This week, six counties in the San Francisco Bay Area are government-ordered to “shelter in place.” For the next three weeks, we will be hunkering down at home in an attempt to slow down the spread of the novel Covid-19 virus. Amid health concerns, the economy is also taking a hit. The stock market is falling, and last night’s news hinted at the possibility of a recession. These are uncertain times.
It’s not unlike an unpredictable storm. I’ve always loved this image of a man standing on the deck of a lighthouse in the midst of an incredible sea storm getting pounded by powerful waves and seeming to be quite calm. He appears to have his hand in his pocket. How is it that he can remain non-plussed while experiencing such a terrific battering of his shelter? I would imagine he has confident trust in the structure of the lighthouse.
What is it that you lean into when storms are circling around you, threatening your livelihood or life? For me, it is so good to remember that Jesus specializes in storms.
- When the disciples huddled together in fear while water was filling their boat due to a fierce storm that had come up on the Sea of Galilee, they woke Jesus who was sleeping and He “rebuked the wind and raging waves.” The storm stopped and the disciples were “terrified and amazed.” (Luke 8:22-25)
- When Jesus tells the disciples that he will be leaving them, that he will be betrayed, a storm begins to brew in their hearts. They are anxious and afraid. Jesus tells them two things to calm them: he will return for them and he is leaving them an incredible gift- His unfathomable peace. “I am leaving you with a gift- peace of mind and heart. And the peace I give you is a gift the world cannot give. So, don’t be troubled or afraid.” (John 15:27)
- Again, when the disciples were on the Sea of Galilee, another storm came up and Jesus comes from shore walking on the water and again they were terrified, thinking he was a ghost. Jesus reassures them that it is he and says, “Don’t be afraid. Take courage. I am here!” He even invites Peter to join him on the water. He became terrified when he saw the strong wind and waves about him, and Jesus reached out and grabbed him. Jesus challenged him for his doubt, his lack of faith. When they got into the boat the wind calmed.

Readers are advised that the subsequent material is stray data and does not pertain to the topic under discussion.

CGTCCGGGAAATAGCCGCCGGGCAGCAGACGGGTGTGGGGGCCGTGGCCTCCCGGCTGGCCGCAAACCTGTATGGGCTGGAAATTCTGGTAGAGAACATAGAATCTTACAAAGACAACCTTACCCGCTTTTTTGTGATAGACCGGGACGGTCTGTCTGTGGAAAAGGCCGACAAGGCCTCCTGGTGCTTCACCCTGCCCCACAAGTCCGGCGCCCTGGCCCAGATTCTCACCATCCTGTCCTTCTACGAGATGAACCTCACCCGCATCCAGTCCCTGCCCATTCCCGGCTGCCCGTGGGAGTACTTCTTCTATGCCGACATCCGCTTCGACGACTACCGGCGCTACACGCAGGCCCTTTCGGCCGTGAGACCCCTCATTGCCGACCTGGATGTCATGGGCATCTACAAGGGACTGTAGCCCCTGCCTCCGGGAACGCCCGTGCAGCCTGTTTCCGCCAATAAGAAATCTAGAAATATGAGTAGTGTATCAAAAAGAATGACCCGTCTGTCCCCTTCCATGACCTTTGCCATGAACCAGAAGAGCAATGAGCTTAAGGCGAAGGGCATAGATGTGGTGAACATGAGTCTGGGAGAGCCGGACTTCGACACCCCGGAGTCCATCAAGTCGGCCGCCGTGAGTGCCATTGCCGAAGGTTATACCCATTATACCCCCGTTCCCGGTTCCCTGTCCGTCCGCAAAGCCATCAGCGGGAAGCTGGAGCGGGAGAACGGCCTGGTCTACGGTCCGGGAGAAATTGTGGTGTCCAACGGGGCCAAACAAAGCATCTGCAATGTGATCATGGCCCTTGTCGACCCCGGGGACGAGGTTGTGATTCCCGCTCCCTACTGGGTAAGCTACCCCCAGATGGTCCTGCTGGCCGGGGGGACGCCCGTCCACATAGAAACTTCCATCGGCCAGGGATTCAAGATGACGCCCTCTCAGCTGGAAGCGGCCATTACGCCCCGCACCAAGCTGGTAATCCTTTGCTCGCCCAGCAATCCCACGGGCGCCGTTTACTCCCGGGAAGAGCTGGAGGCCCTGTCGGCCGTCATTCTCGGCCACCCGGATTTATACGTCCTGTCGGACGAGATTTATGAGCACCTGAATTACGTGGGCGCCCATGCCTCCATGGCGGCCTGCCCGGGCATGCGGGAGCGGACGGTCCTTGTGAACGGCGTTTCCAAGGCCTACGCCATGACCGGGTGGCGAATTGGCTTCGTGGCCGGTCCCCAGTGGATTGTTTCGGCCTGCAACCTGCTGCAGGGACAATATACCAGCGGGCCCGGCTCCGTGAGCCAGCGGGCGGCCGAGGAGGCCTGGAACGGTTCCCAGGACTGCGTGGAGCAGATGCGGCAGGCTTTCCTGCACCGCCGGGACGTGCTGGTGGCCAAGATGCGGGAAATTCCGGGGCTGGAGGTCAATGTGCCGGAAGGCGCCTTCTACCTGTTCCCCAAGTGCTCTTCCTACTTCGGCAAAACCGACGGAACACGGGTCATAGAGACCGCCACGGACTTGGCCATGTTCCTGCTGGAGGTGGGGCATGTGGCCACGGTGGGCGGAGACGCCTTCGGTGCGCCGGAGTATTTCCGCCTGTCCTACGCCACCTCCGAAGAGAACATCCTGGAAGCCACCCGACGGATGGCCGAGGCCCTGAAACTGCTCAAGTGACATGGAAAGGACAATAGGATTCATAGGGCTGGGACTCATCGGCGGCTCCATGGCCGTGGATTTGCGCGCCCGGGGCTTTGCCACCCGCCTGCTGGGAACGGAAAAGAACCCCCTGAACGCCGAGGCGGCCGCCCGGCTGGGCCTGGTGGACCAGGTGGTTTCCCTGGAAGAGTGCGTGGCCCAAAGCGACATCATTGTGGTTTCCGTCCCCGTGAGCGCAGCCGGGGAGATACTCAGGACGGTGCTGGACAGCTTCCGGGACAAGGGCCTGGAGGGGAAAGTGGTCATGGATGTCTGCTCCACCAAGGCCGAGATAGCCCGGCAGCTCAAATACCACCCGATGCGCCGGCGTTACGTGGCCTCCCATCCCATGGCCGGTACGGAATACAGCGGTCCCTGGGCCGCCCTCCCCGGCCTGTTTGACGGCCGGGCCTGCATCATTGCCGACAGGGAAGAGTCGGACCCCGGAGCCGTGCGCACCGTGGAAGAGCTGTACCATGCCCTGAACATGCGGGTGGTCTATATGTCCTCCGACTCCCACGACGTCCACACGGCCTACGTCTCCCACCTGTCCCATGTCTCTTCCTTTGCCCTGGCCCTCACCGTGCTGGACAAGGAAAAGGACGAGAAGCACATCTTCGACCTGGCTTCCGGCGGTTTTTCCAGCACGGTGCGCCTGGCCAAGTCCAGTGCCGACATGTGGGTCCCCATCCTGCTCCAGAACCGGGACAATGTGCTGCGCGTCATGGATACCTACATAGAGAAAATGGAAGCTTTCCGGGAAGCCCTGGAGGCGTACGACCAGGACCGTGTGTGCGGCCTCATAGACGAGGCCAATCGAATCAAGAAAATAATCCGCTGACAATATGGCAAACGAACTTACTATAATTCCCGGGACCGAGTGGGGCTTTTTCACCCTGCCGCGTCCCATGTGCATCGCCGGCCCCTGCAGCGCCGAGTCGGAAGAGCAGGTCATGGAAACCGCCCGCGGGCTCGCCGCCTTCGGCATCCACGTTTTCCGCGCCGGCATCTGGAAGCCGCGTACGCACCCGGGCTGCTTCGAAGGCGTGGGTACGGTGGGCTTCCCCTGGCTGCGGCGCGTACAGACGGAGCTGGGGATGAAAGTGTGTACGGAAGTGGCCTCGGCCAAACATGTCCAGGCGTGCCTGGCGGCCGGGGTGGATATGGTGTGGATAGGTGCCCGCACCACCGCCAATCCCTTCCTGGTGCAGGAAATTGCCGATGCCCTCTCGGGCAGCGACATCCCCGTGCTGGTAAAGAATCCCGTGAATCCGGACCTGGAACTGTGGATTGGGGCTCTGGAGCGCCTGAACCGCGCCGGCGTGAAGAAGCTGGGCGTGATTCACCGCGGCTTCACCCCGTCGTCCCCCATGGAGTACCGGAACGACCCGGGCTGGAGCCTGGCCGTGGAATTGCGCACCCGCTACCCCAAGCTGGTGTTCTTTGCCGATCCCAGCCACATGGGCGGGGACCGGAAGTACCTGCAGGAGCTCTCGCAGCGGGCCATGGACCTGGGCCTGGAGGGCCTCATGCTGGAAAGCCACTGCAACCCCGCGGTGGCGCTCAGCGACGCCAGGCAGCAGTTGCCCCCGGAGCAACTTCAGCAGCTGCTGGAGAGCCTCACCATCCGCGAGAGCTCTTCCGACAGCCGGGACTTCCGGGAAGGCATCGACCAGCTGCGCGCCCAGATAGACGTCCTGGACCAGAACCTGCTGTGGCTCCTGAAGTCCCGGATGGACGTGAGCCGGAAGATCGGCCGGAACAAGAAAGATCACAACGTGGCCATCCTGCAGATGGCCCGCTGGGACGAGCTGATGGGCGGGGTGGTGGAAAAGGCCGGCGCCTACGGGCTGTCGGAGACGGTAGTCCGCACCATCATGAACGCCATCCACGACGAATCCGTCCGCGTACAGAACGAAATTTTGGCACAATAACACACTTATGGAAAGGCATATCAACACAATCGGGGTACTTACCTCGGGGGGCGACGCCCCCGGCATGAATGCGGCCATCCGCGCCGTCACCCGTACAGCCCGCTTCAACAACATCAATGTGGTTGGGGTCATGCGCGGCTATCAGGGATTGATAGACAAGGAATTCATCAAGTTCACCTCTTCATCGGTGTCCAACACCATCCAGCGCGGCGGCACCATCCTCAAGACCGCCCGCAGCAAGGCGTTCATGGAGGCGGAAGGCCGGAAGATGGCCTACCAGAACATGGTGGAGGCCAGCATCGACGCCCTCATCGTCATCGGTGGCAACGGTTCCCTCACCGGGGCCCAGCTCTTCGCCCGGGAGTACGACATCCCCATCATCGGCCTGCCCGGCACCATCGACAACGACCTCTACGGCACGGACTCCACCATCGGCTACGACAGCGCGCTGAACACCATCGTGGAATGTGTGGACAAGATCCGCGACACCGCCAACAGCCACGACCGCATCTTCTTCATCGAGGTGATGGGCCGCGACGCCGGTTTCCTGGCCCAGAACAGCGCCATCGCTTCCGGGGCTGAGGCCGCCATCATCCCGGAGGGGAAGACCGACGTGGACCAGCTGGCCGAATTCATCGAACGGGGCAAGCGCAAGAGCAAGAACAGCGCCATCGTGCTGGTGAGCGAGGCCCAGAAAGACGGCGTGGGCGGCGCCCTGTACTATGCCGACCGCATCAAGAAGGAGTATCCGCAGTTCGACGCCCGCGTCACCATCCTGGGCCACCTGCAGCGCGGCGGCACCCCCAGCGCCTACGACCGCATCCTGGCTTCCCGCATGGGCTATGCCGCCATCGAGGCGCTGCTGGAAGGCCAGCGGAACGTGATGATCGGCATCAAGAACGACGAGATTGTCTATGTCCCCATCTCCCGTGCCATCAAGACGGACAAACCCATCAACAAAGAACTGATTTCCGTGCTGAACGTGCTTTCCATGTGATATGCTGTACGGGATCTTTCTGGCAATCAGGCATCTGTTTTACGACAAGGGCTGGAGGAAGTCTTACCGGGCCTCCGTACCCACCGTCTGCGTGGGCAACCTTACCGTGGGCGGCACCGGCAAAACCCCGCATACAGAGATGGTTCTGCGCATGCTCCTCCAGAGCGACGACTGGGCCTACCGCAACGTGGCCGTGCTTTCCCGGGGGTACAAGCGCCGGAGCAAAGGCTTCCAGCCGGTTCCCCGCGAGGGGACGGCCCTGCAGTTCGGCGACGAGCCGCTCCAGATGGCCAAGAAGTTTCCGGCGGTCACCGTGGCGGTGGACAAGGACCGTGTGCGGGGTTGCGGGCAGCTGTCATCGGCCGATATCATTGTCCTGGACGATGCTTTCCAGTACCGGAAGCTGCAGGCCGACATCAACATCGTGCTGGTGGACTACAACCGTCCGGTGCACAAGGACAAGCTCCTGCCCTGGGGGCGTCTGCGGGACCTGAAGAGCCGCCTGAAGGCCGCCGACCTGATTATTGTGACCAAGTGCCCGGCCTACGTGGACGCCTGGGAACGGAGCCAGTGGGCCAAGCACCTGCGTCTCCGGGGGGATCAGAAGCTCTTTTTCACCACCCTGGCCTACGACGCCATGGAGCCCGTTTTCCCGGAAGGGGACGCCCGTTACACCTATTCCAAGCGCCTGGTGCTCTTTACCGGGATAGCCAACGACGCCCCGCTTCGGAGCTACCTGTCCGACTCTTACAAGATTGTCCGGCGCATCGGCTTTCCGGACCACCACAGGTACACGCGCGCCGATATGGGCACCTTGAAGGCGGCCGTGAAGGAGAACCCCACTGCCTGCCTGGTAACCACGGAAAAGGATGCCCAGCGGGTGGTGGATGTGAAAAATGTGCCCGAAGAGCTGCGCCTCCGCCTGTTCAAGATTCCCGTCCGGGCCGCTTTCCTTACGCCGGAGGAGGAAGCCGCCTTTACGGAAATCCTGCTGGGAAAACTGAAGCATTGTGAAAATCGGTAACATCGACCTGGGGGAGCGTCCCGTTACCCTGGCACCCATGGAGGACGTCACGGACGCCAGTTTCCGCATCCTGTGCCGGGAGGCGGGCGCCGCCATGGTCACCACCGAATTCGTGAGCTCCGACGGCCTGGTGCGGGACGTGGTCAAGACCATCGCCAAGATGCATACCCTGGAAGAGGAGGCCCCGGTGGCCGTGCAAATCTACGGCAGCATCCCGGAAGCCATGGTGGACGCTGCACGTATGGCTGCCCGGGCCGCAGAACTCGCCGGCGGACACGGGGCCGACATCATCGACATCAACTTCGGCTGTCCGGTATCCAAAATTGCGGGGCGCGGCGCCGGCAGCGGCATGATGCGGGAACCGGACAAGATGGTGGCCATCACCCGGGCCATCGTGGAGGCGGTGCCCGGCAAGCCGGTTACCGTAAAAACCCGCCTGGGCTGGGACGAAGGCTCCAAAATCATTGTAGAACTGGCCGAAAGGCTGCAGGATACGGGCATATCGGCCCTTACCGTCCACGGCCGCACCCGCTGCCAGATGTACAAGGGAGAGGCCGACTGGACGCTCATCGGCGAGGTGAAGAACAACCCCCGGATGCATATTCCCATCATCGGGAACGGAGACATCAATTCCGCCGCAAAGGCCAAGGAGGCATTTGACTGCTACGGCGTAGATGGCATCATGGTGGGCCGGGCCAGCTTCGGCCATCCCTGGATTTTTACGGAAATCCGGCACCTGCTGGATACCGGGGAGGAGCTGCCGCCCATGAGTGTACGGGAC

I think Jesus wants us to know that in all we are currently experiencing, He is with us. He is our lighthouse in the storm. He doesn’t promise we won’t catch the virus, but he does promise to be in it with us and he does have power over the circumstances of our lives. When we are trying to bail out our own boat, when we overstock our own shelves to provide us security in our storm, we will continue to run anxious. No Costco run will offer us peace. When we focus only on the waves around us, we will sink into worry. When we trust that He is present, He cares, and He is good, we can receive the peace he promises in the midst of the hardest times of our lives.
What can you do?
- Visualize. When you find yourself becoming disturbed by the circumstances around you, bring to mind the image of Jesus raising his arm and stilling your storm.
- Trust. Trust that your God is bigger than the circumstance. Trust the structure that is guarding you from the pounding waves of uncertainty. Trust his goodness. Receive his peace. Read Matthew 7:9-11.
- Set your mind on the good. Play uplifting music, do something generous for another, call a friend just to encourage them. If there’s a senior in your neighborhood, offer to bring them groceries on your next outing.
Jesus called it: “Here on earth you will have many trials and sorrows. But take heart, I have overcome the world.” John 16:33